It is well known that contemporary photographer Pat Brassington is heavily influenced by surrealism, psychoanalysis and feminism. Despite this, the exact meaning of her uncanny images remains almost impossible to pin down.
Her new exhibition, On A Clear Day, is one of the first to be displayed in Bett Gallery’s new space inside the Studio 65 building, a former office tower turned creative hub in the Hobart CBD. Working predominantly in photo-montage and digital media, Brassington’s compositions and aesthetic have remained consistent throughout her long career and her images often feature a central figurative element in front of a subtly patterned backdrop.
On a Clear Day does not feature the bright colours the title suggests, instead Brassington’s works are swathed in shades of red and black and the overall feel of the show brings to mind David Lynch films, dreamscapes and the sublime. It is an intimate show sharing the gallery space with another solo exhibition, MISTAKE, by Tasmanian painter Amanda Davies. Coincidently, Davies won the 2017 Portia Geach Memorial Award for her portrait of Brassington, which is also hanging in Bett Gallery.
On closer inspection, it becomes evident that they possess slight anomalies that render them unfamiliar. In Fever, 2018, an androgynous figure turns its face upwards with mouth slightly agape. The image is not crisp like a photograph, instead the surface is grainy, as though a veil of static hangs over it. The eyes have been enlarged, pupils dilated so heavily that the entire eye is watery black.
These slight manipulations of the body are a definitive part of Brassington’s long term practice and contribute to the surrealist style of her work. As an art student in her early 30s, Brassington studied printmaking alongside photography and while she now works with digital mediums, there is still an allusion to the printmaking process in her images. The surfaces in On a Clear Day appear to possess an ambiguous, misty depth as the inks have soaked deep into the paper, creating a finely dotted effect rather than a clearly defined photographic representation.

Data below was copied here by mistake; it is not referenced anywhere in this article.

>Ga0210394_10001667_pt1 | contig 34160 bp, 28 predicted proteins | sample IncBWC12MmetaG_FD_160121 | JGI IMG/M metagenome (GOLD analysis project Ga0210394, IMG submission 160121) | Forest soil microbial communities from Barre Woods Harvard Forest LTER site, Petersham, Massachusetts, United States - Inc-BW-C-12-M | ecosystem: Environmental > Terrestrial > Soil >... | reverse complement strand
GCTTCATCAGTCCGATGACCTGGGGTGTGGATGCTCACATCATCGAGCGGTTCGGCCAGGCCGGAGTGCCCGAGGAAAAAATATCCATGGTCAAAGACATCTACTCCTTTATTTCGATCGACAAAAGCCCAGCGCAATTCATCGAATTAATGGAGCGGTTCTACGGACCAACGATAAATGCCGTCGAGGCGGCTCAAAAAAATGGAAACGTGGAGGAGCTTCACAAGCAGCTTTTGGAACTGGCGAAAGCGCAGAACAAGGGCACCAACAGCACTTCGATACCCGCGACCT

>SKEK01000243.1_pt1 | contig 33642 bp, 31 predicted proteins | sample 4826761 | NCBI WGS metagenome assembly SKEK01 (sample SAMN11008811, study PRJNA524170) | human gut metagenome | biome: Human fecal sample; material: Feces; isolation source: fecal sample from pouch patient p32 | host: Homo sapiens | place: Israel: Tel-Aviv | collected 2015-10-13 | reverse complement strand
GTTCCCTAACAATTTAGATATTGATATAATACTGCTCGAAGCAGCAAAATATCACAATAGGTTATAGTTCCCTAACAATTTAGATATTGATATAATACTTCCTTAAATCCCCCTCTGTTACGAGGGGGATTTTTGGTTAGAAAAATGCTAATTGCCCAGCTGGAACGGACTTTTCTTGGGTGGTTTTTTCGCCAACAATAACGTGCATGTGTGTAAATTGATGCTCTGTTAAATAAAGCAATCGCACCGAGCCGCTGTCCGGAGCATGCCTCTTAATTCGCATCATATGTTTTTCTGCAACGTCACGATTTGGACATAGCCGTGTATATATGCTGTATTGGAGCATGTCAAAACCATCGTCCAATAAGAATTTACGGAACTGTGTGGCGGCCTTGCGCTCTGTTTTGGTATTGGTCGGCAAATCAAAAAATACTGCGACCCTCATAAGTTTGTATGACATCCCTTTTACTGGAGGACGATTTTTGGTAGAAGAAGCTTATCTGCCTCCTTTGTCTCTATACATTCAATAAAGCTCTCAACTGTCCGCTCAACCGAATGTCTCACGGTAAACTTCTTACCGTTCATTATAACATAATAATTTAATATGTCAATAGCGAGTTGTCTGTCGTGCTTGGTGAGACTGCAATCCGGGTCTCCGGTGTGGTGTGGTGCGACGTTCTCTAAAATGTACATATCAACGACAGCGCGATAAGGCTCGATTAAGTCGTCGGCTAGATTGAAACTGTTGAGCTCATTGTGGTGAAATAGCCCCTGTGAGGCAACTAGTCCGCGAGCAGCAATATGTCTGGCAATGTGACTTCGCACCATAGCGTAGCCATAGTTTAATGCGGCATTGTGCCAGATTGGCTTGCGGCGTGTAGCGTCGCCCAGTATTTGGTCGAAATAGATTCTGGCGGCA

Curfew, 2018, depicts a bare light bulb, a recurring symbol in Brassington’s work, hanging above the face of a cherubic child. There is innocence in Curfew but also foreboding. Similarly, in Electric, 2018, an antique doll’s head is framed by white hot electrical zaps as its body remains cloaked in black fabric. An experiment gone wrong or a halo emitting spiritual forces, Electric successfully evades a concrete interpretation.
Brassington’s work exudes mystery in spades and embodies a curious femininity and elegance. Alongside the images of faces are her trademark depictions of the body, elongated just beyond the norm or with bones pressing beneath the skin at weird angles. In Sans, 2018, we see the bare back of a figure with outstretched arms, positioned in such a way that the shoulder blades poke out triangularly, appearing like stunted wings or budding breasts. For me, this image is a highlight as I am drawn to Brassington’s ability to convert the physical body into something unnervingly beautiful.
Looking at Brassington’s work, I am reminded of fellow Australian photographer Polly Borland, whose portraits of British actor Gwendoline Christie in the 2008 Bunny series evoke a comparable sense of bodily distortion and uneasy beauty. However, while Borland manipulates and augments the body like a living sculpture, Brassington achieves a similar end by manipulating the image instead. As a result, Brassington imbues her images with a surreal grace, tipping any sense of familiarity on its head and skilfully directing the photographic image to be both appealing and beguilingly threatening.